A novel species isolated from Queen Maud Land, Antarctica

Scanning electron micrograph of Marisediminicola senii

-By Kranti Karande

Antarctica is Earth’s southernmost continent, which is beautifully covered by snow and ice. It is coldest continent with extreme environmental conditions. Antarctica was once thought to be frozen and lifeless, and is now known for its biodiversity where microbial life is thriving. Its important to understand the microbial diversity on this continent as microorganisms play an important role in the functioning of Antarctic ecosystems. A type strain was isolated from glacier sediment sample collected from the Queen Maud Land, Antarctica, during the 38th Indian Scientific Expedition to Antarctica in 2019. Research group of Dr. Avinash Sharma at NCMR-NCCS Pune studied the characteristics of the isolated strain.

Dr. Avinash Sharma collecting sample at Antarctica

Distinguishing characteristics based on the polyphasic analysis indicated the strain as a novel species of genus Marisediminicola for which the name Marisediminicola senii sp. nov., is proposed. The strain is named as Marisediminicola senii in the honor of late Mr. Subhajit Sen, a researcher from India who lost his life in an accident during the 37th Indian Scientific Expedition to Antarctica in 2017. Mr. Sen’s research in Antarctica was focused on fabric analysis of glacial deposits.

Marisediminicola senii sp. nov., with accession number MCC 4327 (Type strain) is now stored at NCMR along with other approximately two lakh microbes. The National Centre for Microbial Resource (NCMR) has an authorization to preserve and catalogue the diversity of microorganisms collected from various ecological niches in India and to make them available for research use.

Reference: https://www.microbiologyresearch.org/content/journal/ijsem/10.1099/ijsem.0.004641

Microbes sustaining climate change by oxidizing ammonia and sulfur in an Arctic Fjord

Microorganisms play an important role in the ecological balancing of extreme ecosystems. Over the last few years, polar regions have been affected by global warming and extinction of native species. The archaeal and bacterial communities have a very significant and interchangeable role in the nitrogen and sulfur cycling as they perform biological oxidation of ammonia and sulfur. A study was conducted to understand the microbial communities present at different oceanic depths of Krossfjorden with the help of high throughput sequencing methods. The aim of the study was also to decipher the role of microbial communities in the oceanic biogeochemical cycling with focus on ammonia and sulfur cycling.

The sediment samples were collected in triplicates from Krossfjorden (Norway) during the arctic summer. DNA extraction and further amplicon sequencing and analysis was done. The data suggested that bacterial communities are prevalent at the middle and lower sediments while archaeal communities are mainly present at the middle sediment. Thaumarchaeota population was predominant followed by Crenarchaeota, Euryarchaeota, Woesearchaeota and Marine Hydrothermal Vent Group. The study indicated major microbial biomass comprising of Proteobacteria, Bacteroidetes, Verrucomicrobia, Actinobacteria, Chloroflexi and Lentisphaerae, along with Marinicella, Desulfobulbus, Lutimonas, Sulfurovum and clade SEEP-SRB4 as major members of surface sediments. Interestingly, Bacteroidetes, Firmicutes, Verrucomicrobia and Lentisphaerae were found to be dominant members at lower depth (~180 m), while Proteobacteria, Actinobacteria and Planctomycetes showed more profusion at depth of ~250 m which can be related to its maximum activity at relatively higher depths in the Arctic. Similarly, Fusobacteria, Chloroflexi and Acidobacteria outnumbered other bacterial phyla at the depth of ~300 m. The genera Psychrilyobacter, Psychromonas, Marinifilum were observed in this study are likely to be involved in the hydrolysis and fermentation of spirulina forming volatile fatty acids, mainly acetate which is later utilized by sulfate-reducing bacteria. Sequences related to sulfate-reducing bacteria like Desulfobacteraceae and Desulfobulbaceae were detected in this study which are known for the acetate mineralization. Besides that, the abundant proportion of sulfur oxidizers Sulfurovum, Sulfurimonas from Epsilonproteobacteria was observed which could grow chemolithoautotrophically, which implies its ability to survive in nutrient-deprived conditions.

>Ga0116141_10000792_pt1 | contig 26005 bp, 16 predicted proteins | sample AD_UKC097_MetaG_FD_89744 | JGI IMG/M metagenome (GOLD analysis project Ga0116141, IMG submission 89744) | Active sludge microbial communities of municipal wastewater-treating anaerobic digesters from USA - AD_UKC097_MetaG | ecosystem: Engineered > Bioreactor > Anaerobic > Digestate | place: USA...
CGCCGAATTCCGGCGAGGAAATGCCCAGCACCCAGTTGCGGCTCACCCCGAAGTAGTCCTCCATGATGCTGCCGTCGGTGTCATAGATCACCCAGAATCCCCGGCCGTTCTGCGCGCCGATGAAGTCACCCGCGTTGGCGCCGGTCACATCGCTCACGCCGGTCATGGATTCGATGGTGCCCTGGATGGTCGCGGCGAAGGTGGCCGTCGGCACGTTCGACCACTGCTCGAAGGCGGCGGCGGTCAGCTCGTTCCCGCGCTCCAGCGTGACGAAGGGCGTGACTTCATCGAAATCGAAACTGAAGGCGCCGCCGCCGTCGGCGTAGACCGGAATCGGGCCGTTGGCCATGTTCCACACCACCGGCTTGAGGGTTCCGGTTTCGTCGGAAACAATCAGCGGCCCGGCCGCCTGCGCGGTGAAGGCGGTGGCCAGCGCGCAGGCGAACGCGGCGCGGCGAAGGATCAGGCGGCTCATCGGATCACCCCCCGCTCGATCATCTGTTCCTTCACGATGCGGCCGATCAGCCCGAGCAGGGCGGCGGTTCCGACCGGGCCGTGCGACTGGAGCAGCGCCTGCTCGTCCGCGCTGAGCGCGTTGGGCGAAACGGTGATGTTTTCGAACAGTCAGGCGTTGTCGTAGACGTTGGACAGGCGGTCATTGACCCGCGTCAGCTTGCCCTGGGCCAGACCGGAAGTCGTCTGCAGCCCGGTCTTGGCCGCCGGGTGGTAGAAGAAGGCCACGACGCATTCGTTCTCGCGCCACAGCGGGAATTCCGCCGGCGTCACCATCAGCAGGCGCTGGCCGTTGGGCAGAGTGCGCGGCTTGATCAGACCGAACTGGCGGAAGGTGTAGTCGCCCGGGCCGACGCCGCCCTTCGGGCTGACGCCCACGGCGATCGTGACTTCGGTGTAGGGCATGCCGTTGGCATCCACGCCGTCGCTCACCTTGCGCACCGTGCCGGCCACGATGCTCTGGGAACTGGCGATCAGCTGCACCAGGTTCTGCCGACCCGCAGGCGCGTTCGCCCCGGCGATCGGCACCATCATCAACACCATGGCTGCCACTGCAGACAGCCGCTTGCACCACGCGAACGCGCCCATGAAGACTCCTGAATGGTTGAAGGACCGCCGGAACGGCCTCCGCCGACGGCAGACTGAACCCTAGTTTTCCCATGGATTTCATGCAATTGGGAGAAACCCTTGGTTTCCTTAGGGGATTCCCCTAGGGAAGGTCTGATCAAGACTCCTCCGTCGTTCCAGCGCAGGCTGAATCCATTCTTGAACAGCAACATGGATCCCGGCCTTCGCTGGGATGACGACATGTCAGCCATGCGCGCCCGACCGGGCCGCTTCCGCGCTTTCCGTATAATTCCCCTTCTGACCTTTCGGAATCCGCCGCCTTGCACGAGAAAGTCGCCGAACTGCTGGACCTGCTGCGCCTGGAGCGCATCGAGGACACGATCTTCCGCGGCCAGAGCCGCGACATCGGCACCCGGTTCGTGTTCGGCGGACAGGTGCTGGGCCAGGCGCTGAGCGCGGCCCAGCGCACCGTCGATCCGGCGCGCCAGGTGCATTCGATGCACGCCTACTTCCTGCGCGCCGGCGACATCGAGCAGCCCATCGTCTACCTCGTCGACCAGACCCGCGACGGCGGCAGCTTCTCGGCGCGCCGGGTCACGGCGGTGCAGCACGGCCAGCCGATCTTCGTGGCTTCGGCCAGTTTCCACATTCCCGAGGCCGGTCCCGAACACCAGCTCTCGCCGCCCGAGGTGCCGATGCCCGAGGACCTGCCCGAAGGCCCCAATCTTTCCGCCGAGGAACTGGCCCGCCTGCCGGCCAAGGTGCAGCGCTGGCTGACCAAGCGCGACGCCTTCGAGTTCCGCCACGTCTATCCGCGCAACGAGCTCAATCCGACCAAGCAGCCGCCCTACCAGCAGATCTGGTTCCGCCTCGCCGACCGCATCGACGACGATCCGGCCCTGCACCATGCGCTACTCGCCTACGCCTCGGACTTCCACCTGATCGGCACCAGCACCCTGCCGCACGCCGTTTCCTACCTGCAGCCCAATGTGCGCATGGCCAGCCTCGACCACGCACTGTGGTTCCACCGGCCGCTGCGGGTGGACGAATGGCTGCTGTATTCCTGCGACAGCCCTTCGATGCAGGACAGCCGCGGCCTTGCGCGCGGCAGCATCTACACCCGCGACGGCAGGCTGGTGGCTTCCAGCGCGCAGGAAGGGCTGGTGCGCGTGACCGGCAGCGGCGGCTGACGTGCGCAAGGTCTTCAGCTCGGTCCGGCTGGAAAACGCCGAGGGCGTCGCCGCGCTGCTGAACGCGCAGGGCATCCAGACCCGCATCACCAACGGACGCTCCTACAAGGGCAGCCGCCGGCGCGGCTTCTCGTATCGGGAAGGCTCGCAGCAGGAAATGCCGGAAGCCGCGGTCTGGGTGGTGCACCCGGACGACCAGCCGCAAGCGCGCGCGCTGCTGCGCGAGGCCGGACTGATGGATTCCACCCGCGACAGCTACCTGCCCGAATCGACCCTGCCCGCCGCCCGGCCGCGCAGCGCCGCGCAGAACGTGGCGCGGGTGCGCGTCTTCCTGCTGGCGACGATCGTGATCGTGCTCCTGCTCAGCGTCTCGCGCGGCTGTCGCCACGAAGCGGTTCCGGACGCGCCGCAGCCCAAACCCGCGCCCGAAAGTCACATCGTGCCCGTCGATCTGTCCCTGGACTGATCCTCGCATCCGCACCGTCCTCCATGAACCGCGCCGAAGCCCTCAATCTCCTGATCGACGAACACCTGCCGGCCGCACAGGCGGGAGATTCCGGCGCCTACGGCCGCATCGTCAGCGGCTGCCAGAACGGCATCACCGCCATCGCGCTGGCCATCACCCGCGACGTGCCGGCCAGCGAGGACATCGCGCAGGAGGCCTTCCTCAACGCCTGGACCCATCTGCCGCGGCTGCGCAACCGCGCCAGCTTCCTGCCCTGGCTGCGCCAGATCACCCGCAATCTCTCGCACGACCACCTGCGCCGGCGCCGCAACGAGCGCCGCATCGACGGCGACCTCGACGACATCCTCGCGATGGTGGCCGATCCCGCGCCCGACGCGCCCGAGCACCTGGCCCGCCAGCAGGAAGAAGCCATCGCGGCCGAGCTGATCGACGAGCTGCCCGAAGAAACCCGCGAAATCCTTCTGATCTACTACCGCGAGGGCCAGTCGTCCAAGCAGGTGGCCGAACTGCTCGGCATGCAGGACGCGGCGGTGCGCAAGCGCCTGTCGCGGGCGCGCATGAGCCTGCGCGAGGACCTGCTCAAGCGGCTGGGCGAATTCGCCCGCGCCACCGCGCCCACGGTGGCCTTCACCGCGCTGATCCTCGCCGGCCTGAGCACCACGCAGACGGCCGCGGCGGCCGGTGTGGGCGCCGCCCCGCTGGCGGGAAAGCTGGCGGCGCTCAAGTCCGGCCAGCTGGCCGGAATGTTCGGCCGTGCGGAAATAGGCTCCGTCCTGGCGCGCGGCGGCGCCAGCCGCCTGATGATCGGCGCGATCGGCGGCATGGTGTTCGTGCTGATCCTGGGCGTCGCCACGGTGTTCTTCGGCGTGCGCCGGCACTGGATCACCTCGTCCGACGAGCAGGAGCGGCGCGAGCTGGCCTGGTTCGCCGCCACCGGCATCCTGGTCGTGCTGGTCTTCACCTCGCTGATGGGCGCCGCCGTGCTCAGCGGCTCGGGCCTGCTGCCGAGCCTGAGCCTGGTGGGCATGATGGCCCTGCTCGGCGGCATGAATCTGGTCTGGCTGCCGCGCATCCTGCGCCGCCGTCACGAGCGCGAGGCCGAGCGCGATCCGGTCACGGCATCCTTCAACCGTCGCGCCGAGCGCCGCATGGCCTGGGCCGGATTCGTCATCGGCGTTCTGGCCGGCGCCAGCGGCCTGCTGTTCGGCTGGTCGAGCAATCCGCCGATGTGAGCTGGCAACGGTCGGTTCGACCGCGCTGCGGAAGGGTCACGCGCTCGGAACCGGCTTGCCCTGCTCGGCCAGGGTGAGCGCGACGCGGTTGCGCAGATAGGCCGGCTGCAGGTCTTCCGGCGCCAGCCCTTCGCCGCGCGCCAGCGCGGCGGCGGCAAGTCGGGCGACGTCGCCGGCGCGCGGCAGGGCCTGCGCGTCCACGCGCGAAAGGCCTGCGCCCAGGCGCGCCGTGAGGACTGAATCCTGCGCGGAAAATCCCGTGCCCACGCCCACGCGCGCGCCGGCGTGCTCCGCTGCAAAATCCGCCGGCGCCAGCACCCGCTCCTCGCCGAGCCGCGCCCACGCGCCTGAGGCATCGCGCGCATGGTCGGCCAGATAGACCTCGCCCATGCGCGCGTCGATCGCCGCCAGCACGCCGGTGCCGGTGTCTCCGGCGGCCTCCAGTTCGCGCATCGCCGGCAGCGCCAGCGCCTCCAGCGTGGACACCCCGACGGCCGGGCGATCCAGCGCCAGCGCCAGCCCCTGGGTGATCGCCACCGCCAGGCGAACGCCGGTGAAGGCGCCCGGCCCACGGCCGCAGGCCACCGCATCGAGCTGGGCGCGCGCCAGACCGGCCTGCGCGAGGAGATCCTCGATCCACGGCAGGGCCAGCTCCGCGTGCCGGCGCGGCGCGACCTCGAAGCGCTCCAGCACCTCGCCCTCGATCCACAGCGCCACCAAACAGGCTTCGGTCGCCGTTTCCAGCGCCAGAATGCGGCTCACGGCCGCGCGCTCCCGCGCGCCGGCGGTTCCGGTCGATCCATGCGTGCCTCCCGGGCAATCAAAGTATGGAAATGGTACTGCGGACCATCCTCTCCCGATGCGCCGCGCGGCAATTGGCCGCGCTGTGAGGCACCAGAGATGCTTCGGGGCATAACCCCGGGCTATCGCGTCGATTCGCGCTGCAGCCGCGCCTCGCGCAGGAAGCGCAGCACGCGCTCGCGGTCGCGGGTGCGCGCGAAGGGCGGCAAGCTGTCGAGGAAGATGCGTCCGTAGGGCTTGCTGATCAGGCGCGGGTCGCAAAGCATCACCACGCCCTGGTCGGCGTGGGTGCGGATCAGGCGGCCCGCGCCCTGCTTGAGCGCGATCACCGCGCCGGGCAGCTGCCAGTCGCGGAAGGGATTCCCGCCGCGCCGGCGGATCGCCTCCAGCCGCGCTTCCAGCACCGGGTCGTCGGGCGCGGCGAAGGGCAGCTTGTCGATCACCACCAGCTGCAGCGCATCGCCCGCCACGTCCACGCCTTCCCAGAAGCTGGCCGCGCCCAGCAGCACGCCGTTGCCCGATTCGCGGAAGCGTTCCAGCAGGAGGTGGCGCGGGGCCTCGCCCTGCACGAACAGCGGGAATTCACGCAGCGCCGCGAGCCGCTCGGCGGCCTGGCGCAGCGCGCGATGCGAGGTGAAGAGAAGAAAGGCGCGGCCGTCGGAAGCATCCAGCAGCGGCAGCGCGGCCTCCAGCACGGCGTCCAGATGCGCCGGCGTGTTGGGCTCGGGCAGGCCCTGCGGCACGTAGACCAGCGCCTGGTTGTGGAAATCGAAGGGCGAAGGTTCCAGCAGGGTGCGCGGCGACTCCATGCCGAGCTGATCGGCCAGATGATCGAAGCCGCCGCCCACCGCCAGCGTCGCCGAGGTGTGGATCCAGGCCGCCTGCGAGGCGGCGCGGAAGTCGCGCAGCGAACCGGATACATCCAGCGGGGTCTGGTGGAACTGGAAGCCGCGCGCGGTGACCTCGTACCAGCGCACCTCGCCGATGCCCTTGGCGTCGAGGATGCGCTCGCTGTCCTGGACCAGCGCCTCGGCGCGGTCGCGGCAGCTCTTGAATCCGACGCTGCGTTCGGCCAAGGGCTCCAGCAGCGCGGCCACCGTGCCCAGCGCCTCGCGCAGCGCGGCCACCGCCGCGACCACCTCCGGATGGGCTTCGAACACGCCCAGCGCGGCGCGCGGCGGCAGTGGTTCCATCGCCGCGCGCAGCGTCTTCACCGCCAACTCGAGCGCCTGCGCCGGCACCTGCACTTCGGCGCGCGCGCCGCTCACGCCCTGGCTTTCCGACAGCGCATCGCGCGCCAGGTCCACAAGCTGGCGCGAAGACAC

The study also indicated that archaeal communities across all depths of the fjord were found to engage in ammonia cycling. The bacterial communities showed divergence in the gene abundance of ammonia and sulfur cycling along the different depths. Members of Thaumarchaeota from the domain archaea have the ability to oxidize ammonia and are present ubiquitously in soil, ocean and extreme environments. Members
of Desulfobulbus that reduce both iron and sulfur were observed in this study known for the potential to reduce iron oxide. Sulfurovum and Sulfurimonas belong to the Epsilonproteobacteria and are known for their important role in sulfur cycling in marine and other aquatic environments . The predominance of Sulfurovum with a significant proportion of Sulfurimonas at this site may play the crucial role in the sulfur cycle as Sulfurovum is known to grow chemolithoautotrophically using hydrogen, sulfur, and thiosulfate as an electron donor while oxygen, nitrate, thiosulfate, and sulfur as an electron acceptor.

The study provided a detailed insight into the microbial community composition at Krossfjorden and understanding their metabolic fate. The study also tried to understand the potential of the microbial community to oxidize ammonia and Sulfur at different sites of Arctic fjord by targeted metagenomics.

Reference: https://www.sciencedirect.com/science/article/abs/pii/S0888754320320024